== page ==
PT Writes: I am in the unfortunate position where I may have to let a few members of my staff go, but I am unsure of how to approach this situation. In the case of redundancy, how do I decide which employees I make redundant?

Establishing the reasons behind a redundancy exercise is vital to show that it is genuine and not simply masking another reason for dismissing employees. A business case should be prepared, outlining the current situation and the difficulties faced. This could be a need to save money, or because of changing work methods; a re-organisation of certain work functions or circumstances where the introduction of new technology has created a need to reduce the workforce.

An important step in carrying out a fair redundancy process is to consider alternatives to redundancy before going ahead with the procedure. Where finances are the issue, are there any other measures you can implement which will have the effect of reducing cost but means people will not lose their jobs?

Regardless of the reason for the redundancy or number of employees to be made redundant, tribunals expect a redundancy procedure to include a process of consultation. The consultation obligations on an employer vary dependent on the number of redundancies proposed but it should always be meaningful, so you should allow employees to have their say and seriously consider it.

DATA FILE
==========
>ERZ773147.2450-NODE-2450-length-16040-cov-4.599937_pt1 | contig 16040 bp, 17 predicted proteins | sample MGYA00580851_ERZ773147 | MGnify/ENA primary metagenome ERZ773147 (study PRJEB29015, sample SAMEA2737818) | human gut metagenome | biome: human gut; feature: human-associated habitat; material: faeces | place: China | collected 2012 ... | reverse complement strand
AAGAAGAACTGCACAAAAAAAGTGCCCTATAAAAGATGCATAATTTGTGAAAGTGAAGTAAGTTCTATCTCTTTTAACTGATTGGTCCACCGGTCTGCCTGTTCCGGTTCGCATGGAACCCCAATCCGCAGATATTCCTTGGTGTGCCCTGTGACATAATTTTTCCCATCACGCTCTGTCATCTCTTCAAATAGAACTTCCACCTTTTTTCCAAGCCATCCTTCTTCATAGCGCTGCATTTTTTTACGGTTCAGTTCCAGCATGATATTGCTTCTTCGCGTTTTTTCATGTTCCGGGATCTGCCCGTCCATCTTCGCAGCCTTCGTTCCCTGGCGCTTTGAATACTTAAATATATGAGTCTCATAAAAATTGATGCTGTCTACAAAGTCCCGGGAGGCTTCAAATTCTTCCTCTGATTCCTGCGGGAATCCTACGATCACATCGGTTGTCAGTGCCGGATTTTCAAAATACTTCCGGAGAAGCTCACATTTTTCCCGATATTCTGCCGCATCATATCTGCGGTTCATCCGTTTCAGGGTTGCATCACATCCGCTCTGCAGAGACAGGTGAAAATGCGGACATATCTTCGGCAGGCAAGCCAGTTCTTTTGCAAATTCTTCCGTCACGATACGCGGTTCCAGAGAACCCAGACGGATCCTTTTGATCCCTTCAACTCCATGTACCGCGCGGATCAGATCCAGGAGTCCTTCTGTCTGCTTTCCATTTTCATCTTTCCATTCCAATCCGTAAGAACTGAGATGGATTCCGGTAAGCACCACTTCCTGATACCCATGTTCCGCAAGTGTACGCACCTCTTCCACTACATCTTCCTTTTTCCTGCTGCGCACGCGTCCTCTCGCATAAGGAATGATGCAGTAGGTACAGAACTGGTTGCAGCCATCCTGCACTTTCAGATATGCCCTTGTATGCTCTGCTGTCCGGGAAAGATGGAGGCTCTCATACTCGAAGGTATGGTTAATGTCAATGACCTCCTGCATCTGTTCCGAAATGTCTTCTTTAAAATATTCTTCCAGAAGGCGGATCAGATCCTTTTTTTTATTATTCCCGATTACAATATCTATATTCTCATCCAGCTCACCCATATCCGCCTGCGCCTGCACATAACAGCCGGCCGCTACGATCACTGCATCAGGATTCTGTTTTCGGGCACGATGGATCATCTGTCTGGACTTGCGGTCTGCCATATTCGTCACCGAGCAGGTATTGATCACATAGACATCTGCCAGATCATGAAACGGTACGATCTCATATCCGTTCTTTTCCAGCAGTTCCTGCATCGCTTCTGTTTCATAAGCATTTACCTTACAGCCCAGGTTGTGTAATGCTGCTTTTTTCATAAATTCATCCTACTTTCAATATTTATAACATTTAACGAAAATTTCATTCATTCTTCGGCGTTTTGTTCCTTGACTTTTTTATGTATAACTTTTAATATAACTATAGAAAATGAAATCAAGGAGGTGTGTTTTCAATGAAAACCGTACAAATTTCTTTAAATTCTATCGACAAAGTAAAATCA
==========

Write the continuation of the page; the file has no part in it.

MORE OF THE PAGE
Group consultation should be done initially, by calling everyone together to explain the situation. This should be followed by individual consultation when you are nearing the end of the process and certain people have been earmarked as those to be made redundant.

If you need to select some employees to be made redundant e.g. there are 10 employees performing the same or similar job and you need to lose 5 of them, then the selection criteria should be one of the subjects of the consultation. You should use objective criteria wherever possible; subjective criteria is very difficult to evidence if queried.

You could use, for example, employees’ skills and qualifications, standards of work and disciplinary record should be used, and the lowest scoring employees will be chosen for redundancy. Criteria such as attendance or length of service can be used though this can, in some circumstances, be discriminatory.

Once employees are selected, they should be given notice of redundancy and given the right to appeal the decision.

Final considerations include ensuring the employees receive the correct termination monies, including statutory redundancy pay where legally required and accrued holiday pay etc.